You intended to harm me, but God intended it for good to accomplish what is now being done, the saving of many lives. (Gen. 50:20, NIV)
I can only imagine the gold mine Satan must have thought he hit when social media was invented. What a boon to capture the unsuspecting hearts and minds of young people by stealing their most valuable possession—their attention.
Google Scholar reports 78,000 research articles have been posted about the relationship between social media and mental health. They show a strong correlation between social media and issues like eating disorders, anxiety, depression, lowered trust and family functioning, and deep psychological distress.
But the victory of the Lord is triumphant over social media and Gen Z.
The first time I shared my testimony, my campus ministry leader said, “I love that we see God’s grace through TikTok.” I was shocked.
But it’s true that TikTok was a catalyst for my personal walk with Jesus. After watching several videos made by Christian peers, I was encouraged to read my Bible by myself for the first time. During quarantine in 2020, amid isolation brought on by my rampantly increasing screen time, the Lord called me out of disobedience.
What Satan meant to distract me and pull me away from the truth, God meant for good, that I would know the true gospel. An invitation from a stranger on the internet spurred me on to a deep relationship with Jesus (John 17:3).
Online Encouragement and Outreach
Though social media has become riddled with negativity and isolation, nearly all Gen Zers have an account—and more than half of us spend four or more hours a day there. This space, filled with believers and nonbelievers, provides a unique opportunity for young Christians to do ministry.
What Satan meant to distract me and pull me away from the truth, God meant for good, that I would know the true gospel.
Through social networking, I’ve seen believing peers do Bible-in-a-year challenges, join support groups, provide each other with resources, and pray for each other. Satan uses internet access to isolate us in an increasingly depressed society. But where Satan tries to confine us, the Spirit creates fellowship.
After all, Paul and the other apostles were no strangers to long-distance fellowship. Timothy, separated from Paul, likely felt increasingly discouraged, yet Paul reminds him of his fellow brothers in the faith fighting alongside him elsewhere (2 Tim. 4:9–18). Just as Timothy can be connected to believers he isn’t physically with, Gen Z can use social media to encourage one another to endure the race set before them (2 Tim. 4:7; Heb. 12:1).
We can do more than that. To see the church in places where we don’t reside casts a vision for the power of the gospel worldwide. It allows believers who feel isolated to see a unified church propelled on mission for the sake of the gospel. For example, despite growing up in a believing household, I didn’t even know I was supposed to share the gospel until I heard another young believer say it on TikTok.
Christ’s Preeminence Online
In our digital age, young believers have a special ability—and a special responsibility—to contextualize the preeminence of Christ, “for by him all things were created, in heaven and on earth” (Col. 1:16).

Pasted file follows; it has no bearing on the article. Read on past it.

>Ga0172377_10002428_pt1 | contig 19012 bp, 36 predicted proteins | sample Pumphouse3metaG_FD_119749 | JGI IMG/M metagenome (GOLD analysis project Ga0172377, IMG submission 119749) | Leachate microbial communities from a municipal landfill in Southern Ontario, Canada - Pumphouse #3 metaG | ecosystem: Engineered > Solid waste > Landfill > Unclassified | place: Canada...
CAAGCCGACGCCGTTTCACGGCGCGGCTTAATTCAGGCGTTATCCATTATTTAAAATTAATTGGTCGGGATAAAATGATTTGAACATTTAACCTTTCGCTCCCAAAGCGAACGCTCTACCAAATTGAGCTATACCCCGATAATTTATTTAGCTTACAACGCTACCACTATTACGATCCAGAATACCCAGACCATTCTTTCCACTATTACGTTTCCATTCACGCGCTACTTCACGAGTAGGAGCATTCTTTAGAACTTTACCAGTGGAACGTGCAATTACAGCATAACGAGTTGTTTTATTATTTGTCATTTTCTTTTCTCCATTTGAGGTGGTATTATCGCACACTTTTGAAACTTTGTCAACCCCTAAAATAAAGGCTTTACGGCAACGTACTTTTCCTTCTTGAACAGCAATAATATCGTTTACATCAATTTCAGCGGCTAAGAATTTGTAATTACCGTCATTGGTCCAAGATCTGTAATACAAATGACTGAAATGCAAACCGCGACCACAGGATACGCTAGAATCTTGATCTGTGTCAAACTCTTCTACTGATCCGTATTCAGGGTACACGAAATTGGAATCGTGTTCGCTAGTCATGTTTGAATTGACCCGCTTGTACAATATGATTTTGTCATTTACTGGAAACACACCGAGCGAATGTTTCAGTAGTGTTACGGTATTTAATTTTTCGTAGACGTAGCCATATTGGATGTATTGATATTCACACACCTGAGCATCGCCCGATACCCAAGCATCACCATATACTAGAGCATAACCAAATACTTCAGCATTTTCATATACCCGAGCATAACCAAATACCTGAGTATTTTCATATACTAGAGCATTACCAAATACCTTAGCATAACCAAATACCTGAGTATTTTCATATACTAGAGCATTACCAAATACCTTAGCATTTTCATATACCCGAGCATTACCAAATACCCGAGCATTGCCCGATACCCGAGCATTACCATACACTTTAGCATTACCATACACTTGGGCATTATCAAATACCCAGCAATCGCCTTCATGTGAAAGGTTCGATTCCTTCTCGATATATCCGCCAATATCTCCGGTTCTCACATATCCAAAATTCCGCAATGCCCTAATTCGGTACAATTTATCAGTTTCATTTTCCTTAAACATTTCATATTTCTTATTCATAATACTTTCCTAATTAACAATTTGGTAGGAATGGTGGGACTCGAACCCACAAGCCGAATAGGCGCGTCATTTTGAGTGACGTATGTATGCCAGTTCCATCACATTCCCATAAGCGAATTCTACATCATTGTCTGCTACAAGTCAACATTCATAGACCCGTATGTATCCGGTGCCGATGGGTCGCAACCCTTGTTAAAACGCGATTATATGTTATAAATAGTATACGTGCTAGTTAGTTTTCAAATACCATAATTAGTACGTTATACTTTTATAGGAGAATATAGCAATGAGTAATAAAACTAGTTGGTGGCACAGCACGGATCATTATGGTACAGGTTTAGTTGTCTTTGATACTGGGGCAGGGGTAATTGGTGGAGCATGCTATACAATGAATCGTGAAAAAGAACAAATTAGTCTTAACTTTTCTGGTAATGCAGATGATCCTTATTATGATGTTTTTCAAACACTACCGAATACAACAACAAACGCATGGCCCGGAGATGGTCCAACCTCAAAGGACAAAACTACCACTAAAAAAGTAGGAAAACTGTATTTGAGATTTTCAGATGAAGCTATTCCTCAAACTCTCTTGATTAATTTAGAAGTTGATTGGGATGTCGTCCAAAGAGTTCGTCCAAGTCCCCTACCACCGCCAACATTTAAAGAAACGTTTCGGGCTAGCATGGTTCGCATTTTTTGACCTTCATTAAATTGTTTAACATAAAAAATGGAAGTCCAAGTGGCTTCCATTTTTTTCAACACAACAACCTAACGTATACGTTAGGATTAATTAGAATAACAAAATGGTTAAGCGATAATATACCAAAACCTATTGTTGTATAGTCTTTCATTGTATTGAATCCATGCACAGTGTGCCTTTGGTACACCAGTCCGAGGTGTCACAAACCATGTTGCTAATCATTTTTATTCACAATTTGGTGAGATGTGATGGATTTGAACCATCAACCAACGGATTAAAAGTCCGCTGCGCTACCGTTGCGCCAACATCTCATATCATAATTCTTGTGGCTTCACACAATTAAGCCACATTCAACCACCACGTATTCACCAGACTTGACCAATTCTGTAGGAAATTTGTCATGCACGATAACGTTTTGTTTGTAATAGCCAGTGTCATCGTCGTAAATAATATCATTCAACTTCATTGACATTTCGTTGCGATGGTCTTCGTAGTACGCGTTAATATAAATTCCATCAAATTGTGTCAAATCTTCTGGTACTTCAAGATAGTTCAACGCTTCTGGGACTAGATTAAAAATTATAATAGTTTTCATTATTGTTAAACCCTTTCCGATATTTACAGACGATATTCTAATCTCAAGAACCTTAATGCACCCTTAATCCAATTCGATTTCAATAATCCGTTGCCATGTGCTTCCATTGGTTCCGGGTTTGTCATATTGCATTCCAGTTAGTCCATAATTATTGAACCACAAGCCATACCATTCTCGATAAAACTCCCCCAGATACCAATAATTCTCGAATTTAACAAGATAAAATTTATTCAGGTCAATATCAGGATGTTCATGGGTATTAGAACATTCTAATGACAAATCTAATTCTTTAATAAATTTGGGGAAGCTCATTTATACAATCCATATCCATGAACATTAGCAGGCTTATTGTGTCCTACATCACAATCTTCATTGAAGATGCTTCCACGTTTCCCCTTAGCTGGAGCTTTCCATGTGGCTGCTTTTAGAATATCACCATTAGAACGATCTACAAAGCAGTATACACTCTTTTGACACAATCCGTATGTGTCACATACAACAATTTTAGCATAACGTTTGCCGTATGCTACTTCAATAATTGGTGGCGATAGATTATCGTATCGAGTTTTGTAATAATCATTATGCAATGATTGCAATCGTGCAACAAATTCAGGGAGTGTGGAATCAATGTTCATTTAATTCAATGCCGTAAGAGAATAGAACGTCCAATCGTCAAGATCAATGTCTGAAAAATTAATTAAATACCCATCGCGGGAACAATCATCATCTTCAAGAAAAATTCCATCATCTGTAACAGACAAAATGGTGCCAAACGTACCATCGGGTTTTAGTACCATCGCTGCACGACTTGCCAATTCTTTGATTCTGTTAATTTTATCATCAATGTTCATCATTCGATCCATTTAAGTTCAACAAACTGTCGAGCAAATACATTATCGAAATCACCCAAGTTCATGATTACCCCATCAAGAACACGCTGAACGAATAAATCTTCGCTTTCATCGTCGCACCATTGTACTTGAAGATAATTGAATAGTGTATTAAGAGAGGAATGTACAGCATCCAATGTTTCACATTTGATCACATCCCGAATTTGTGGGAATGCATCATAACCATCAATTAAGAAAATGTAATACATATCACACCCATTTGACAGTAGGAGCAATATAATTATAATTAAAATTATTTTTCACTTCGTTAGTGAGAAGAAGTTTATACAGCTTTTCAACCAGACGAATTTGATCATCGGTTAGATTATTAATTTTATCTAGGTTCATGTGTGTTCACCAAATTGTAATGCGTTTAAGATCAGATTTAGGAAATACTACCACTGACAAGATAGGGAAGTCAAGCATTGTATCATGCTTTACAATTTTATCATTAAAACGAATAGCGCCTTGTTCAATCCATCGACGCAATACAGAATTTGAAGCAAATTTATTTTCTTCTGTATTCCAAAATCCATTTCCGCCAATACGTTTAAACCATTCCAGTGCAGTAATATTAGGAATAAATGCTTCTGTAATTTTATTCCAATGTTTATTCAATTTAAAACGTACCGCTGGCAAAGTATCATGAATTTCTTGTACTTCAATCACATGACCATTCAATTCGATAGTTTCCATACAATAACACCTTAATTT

That includes social media. “Whether thrones or dominions or rulers or authorities—all things were created through him and for him.” Social networking certainly has dominion, rule, and authority over our lives. For us to acknowledge Christ’s preeminence is to recognize even social media has a God-given purpose, for “in him all things hold together” (v. 17).
How crazy is it that God has a sovereign hand over your Instagram algorithm? Do you consider your favorite social media platform to be through him and for him? As believers, we know God can and will use social media in our lives to accomplish his purposes (Rom. 8:28).
But that raises a question: What’s our responsibility online?
Our Obligation Online
The Great Commission begins with “go,” so Gen Z mustn’t be content with stagnation. We must choose to be mission minded. We must view social media as a resource rather than a distraction.
We must view social media as a resource rather than a distraction.
The goal isn’t to surround ourselves with believers so we can hide from the outside world but rather to view a united church as an encouragement to make disciples of all nations (Matt. 28:18–20). Social media is equipping us to go into all the earth and spread the gospel to the whole creation right here and right now (Mark 16:15). Where Satan seeks to draw us away from God, God gives an opportunity to encourage, equip, redeem, and send out disciple makers for this generation.
It’s no mistake I was born in this generation (Ps. 139:13–16). It’s no mistake I first deeply embraced the gospel because of a peer on social media. Though I don’t remember the poster’s name or exactly what the video said, I do remember it was the first time I felt God calling out to me for something more.
It was the victory of the Lord to use something as ordinary as another teenager on the internet to do something extraordinary and call me according to his purpose (Rom. 8:28–29). For God has called a generation of laborers to a unique harvest, with a declaration of hope in a seemingly lost place (Matt. 9:37).